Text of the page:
A neighbor who had never been inside Sonja and Larry Hintz’s home asked if they’d allow it to be a part of the American Association of University Women’s annual home tour that raises money for scholarships.

“She saw Larry out doing the yard and asked and he said, ‘You have to ask the boss,’ ” Sonja Hintz said.

As someone who’d been on the home tour, now in its 67th year, Sonja Hintz wasn’t sure her home was “worthy” of being on the tour.

The neighbor walked through it, asked again, and the couple said yes, making their Brookside-neighborhood residence one of four Stockton homes on this year’s tour that runs from 10 a.m.-4 p.m. Sunday. Tickets are $35 in advance and $40 the day of the tour.

Perhaps the neighbor was impressed with the exterior, its manicured landscape done by Larry Hintz, the wide cement and brick-lined steps leading to the front door or the nice brown paint job.

Once inside, she’d have been sold immediately on the home that was built in 1992 and is nearly 2,700 square feet.

A carpeted staircase across from the door leads to a floor with two bedrooms and a bath. The living space — great room, kitchen, dining room, den, master bedroom, laundry room and bathrooms — is downstairs, which was perfect for Sonja Hintz’s parents, Jim and Joan Howard, who moved into the home in 2000 to be closer to their daughter and her family.

“They’d lived in the same home in Santa Clara since 1960,” Sonja said. “It was nice home, about 1,900 square feet, but my mom saw this and it was her dream home. She was really happy here.”

The Howards didn’t change a thing, leaving the blue wallpaper, the green accent tiles in the kitchen and on the mantle, the carpets, tan-colored cabinets and trim.

Joan Howard died of cancer in 2004 and the Hintzes sold their own home in another Brookside neighborhood and moved into the home to take care of her dad, who had memory issues.

They started making renovations right away.

“My dad said, ‘Make this home your own,’ ” Sonja Hintz said.

Out went the carpet in the great room and the wood floor in the entry, replaced by travertine throughout both rooms and the kitchen. New tile replaced the old kitchen surface, and the darker wood cabinets were painted a light gray stone.

In time, the rest of the house would be painted, all by Larry and Sonja Hintz except the great room and the entry, which both have walls that reach to the second floor, a height of about 17 feet.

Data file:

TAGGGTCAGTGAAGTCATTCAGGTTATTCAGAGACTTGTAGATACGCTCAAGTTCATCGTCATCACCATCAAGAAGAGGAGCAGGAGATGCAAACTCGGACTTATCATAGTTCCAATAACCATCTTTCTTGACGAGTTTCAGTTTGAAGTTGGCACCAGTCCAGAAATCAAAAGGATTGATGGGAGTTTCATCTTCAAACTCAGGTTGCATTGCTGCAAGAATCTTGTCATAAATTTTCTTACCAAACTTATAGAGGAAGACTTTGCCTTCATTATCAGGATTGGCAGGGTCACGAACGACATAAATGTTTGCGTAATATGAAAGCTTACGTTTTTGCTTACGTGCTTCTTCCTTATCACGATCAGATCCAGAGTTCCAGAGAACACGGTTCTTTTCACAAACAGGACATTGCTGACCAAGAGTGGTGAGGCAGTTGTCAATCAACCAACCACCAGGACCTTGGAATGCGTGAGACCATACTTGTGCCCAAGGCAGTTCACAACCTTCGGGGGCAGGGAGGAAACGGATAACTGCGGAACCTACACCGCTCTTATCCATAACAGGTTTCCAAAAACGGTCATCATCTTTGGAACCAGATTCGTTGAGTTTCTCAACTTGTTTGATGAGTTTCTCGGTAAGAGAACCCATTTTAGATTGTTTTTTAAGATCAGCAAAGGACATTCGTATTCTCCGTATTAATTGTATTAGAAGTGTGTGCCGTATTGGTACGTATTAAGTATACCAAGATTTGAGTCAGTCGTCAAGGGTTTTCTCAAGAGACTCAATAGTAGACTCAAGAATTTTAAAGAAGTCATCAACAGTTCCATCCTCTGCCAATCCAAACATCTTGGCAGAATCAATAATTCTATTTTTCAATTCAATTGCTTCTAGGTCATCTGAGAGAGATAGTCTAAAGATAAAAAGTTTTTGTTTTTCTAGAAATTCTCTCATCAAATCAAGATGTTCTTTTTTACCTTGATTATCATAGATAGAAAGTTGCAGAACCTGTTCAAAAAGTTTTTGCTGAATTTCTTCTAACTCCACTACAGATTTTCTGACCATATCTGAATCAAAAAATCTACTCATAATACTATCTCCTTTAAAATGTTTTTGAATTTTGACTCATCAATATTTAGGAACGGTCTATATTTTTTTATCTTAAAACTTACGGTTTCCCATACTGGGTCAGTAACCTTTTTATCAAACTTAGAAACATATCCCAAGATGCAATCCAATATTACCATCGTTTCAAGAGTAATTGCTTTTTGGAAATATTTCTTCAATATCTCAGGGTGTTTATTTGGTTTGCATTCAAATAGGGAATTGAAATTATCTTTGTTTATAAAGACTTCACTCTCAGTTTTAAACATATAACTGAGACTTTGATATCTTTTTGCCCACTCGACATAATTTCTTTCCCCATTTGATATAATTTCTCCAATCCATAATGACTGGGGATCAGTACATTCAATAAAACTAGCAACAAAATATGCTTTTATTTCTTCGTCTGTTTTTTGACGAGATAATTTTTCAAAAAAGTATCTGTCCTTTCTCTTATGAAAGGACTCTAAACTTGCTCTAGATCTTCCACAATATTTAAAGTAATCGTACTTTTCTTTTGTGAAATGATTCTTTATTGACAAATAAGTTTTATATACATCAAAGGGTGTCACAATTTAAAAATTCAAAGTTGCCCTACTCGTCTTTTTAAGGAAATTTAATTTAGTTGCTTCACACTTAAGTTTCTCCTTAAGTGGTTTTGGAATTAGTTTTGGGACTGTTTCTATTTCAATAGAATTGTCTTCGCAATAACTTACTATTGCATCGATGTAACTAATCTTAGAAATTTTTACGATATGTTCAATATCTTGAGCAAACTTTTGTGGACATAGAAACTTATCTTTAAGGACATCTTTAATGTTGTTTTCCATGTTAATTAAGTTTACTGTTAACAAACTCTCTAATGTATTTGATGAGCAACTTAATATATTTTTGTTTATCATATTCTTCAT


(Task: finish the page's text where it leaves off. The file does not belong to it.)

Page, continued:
As she sat in her great room talking about the house, Sojna stopped short as she looked through the archway toward the front entrance.

“There’s a cobweb,” she said, jumping up to get it down.

That’s the kind of meticulous care the couple takes of the home. Larry Hintz does the yard work; he’d done it for his in-laws from the time they moved in. His lawn is lush and green, his shrubs nicely sculpted. He even built an elevated planter box for vegetables in his expansive backyard, relying on a YouTube video and lessons from a seventh-grade wood shop class in Santa Clara, where he and Sonja lived and became high school sweethearts.

Sonja Hintz, a skilled seamstress, at one time used to create pillows and valances and other household decor for a local decorator, but then she went to San Joaquin Delta College, beginning when she was 34 and the youngest of her three children was in fourth grade, and earned a nursing degree.

She still enjoys decorating, and she picks up pieces here and there, or makes them. She made the pillows on her matching couches and the couple’s bed.

She loves to clean her house, so it looks immaculate, save the one cobweb, and likely would even if 400 or so ticketholders weren’t planning to tour it on Sunday.

She and Larry Hintz are both retired — he after 37 years of teaching, mostly at Lincoln High School, where he also coached, and she after 17 years as a nurse at Meadowood — and they spend time on their home and with their three kids and five grandkids.

The Hintz home is tastefully decorated — with pieces added over time, bought on sale or repurposed from older furniture — but it’s also livable. When the couple started working on it, they didn’t lose sight of the fact Sonja’s father got around with a walker or that they had young grandkids who came to visit.

It’s a “worthy” home for a tour, but more importantly, it’s a comfortable home that may offer ideas of how others might change their homes.


Contact reporter Lori Gilbert at (209) 546-8284 or lgilbert@recordnet.com. Follow her on Twitter @lorigrecord.